Video: Chemists work up new formulas for greener plastic

January 8, 2015 by Miles O'brien, National Science Foundation
Video: Chemists work up new formulas for greener plastic
MycoBond is biodegradable packaging material made from mushroom and agricultural waste that was developed by Ecovative Design. Five years ago, engineers Eben Bayer and Gavin McIntyre founded Ecovative based on a revolutionary approach that aims to rid the world of plastics and synthetic foam by substituting mycelium-based products. Fungal mycelium--the root-like filaments that mushrooms spread into soil to gather nutrients as part of nature's recycling system--provide a naturally biodegradable solution, according to Bayer and McIntyre. While they were students at Rensselaer Polytechnic Institute in Troy, N.Y., the two engineers formulated a process for using mycelium to create a material that could be transformed into desirable shapes useful for packaging and other products. Once the material served its intended use, it could easily compost, seamlessly disappearing back into the environment. Credit: Edward Browka, Ecovative Design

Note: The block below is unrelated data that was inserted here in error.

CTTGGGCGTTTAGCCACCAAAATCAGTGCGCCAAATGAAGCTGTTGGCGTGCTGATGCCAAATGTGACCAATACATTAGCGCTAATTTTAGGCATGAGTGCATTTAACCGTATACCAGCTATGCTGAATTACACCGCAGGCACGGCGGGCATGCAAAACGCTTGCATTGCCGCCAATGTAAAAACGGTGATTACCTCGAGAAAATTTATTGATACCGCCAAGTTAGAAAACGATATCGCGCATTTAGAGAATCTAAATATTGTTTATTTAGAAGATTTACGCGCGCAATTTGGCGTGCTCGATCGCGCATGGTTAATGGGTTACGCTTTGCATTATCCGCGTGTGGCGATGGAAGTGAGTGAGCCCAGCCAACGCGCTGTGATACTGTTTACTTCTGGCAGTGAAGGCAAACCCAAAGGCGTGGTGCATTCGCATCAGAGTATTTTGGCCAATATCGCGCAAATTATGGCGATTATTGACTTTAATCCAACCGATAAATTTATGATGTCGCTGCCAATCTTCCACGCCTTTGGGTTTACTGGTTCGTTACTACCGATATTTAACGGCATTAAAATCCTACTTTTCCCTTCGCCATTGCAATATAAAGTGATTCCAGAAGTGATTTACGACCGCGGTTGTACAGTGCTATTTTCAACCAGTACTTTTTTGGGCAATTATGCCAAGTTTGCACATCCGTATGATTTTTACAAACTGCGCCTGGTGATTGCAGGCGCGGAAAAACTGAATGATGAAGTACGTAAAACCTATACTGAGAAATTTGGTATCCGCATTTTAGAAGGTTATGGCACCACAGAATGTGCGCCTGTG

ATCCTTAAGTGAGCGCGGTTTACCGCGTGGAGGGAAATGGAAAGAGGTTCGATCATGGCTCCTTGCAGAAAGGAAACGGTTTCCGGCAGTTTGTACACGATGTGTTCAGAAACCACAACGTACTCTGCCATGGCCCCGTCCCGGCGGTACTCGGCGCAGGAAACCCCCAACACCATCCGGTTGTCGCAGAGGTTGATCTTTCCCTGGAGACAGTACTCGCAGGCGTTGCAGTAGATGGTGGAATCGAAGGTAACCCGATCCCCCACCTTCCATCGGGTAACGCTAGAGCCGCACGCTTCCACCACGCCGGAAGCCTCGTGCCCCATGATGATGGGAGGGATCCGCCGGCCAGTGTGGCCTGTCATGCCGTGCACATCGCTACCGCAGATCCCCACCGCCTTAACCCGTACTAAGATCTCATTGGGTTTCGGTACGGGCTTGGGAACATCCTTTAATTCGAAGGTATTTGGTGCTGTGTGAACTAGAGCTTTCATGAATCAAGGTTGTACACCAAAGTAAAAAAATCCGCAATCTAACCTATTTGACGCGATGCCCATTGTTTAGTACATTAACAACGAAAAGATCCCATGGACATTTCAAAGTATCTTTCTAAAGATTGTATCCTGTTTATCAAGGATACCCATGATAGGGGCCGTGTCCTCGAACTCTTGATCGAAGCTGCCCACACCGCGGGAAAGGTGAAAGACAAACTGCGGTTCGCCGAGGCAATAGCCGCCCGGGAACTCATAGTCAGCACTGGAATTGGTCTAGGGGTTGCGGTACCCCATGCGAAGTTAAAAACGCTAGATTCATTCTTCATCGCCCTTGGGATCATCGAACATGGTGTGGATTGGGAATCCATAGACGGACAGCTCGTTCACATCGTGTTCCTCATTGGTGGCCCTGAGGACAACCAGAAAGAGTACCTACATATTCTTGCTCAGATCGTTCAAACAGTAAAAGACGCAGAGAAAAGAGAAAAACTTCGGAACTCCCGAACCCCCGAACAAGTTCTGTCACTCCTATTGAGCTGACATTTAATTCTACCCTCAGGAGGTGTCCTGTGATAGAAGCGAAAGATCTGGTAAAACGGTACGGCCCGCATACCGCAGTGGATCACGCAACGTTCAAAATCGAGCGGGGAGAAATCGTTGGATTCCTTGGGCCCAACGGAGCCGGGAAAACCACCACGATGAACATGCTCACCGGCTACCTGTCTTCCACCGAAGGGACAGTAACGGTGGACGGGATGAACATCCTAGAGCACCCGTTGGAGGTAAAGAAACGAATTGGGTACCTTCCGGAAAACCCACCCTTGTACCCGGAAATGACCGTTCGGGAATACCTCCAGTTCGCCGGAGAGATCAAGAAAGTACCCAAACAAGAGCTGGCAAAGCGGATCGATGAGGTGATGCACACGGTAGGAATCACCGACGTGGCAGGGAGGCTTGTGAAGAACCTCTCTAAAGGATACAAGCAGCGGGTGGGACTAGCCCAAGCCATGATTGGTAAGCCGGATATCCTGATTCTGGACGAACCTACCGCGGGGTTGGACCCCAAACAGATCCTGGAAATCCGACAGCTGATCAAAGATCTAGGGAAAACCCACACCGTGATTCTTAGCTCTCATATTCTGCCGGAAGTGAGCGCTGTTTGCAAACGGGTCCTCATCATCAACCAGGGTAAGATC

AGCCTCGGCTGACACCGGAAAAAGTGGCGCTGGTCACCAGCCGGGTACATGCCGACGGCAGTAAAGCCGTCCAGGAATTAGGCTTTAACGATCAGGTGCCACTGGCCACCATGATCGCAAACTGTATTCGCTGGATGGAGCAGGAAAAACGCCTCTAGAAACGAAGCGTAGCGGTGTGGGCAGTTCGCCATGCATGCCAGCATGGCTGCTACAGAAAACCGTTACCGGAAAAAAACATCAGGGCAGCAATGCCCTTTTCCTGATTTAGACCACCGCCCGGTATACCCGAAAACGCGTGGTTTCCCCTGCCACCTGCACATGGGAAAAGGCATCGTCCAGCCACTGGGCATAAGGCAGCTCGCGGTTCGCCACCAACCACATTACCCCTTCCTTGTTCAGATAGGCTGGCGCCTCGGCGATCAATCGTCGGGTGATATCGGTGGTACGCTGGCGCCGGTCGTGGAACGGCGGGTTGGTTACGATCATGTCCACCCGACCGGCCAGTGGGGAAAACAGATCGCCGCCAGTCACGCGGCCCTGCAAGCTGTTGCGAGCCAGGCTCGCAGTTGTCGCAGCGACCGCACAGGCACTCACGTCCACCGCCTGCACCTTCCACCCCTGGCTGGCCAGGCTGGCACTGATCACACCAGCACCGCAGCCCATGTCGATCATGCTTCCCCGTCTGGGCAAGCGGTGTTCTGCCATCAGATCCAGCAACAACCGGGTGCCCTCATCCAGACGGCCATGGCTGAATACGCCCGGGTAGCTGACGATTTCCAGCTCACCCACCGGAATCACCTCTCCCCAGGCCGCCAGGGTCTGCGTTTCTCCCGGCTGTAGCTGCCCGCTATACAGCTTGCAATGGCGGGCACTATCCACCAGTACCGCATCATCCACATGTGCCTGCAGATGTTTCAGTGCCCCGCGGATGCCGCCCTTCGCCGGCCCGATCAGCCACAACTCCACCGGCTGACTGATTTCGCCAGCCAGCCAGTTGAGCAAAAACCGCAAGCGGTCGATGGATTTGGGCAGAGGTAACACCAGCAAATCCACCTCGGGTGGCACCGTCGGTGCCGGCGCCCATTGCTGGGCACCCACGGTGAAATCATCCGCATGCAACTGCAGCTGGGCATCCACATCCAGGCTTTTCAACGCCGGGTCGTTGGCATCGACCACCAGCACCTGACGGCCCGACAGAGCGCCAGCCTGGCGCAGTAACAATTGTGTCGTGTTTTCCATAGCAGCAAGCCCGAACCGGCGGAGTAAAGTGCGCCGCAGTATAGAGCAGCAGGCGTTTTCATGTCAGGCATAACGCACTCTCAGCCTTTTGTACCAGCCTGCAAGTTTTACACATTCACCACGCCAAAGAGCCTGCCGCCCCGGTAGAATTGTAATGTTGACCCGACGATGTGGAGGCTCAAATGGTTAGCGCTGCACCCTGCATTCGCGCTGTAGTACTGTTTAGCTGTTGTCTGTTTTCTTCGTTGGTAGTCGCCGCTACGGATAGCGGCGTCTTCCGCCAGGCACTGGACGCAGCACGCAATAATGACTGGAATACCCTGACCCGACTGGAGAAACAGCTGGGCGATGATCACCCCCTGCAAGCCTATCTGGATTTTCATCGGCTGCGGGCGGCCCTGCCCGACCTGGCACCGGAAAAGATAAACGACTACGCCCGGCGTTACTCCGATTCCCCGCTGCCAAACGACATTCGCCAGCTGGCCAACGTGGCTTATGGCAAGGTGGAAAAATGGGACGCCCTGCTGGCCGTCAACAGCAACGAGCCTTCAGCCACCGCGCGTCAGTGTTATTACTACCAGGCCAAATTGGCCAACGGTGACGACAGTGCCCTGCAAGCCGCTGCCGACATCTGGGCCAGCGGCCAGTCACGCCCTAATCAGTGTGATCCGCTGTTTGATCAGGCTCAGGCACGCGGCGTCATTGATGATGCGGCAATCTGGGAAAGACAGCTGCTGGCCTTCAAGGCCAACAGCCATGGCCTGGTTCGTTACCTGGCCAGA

Plastics are a miracle of modern science and are now fundamental to our everyday lives. Of course, they are also a constant reminder of our throwaway society. With support from the National Science Foundation (NSF), chemist Marc Hillmyer of the University of Minnesota and a team at the Center for Sustainable Polymers (CSP) are dedicating their research to transforming the way plastics, or "polymers," are made and unmade.

The Center's vision is to design, demonstrate and develop economically competitive and environmentally friendly polymers that may even outperform their traditional counterparts. To accomplish the goal, these chemists are working on new strategies using renewable feedstock chemicals, such as sugars, plant oils and other naturally sourced starting materials.

The CSP is one of the NSF-funded Centers for Chemical Innovation (CCI), which are focused on major, long-term fundamental chemical research challenges. CCIs are producing transformative research that is leading to innovation and attracting broad scientific and public interest.

Credit: NSF

Explore further: Video: How did life on Earth begin?

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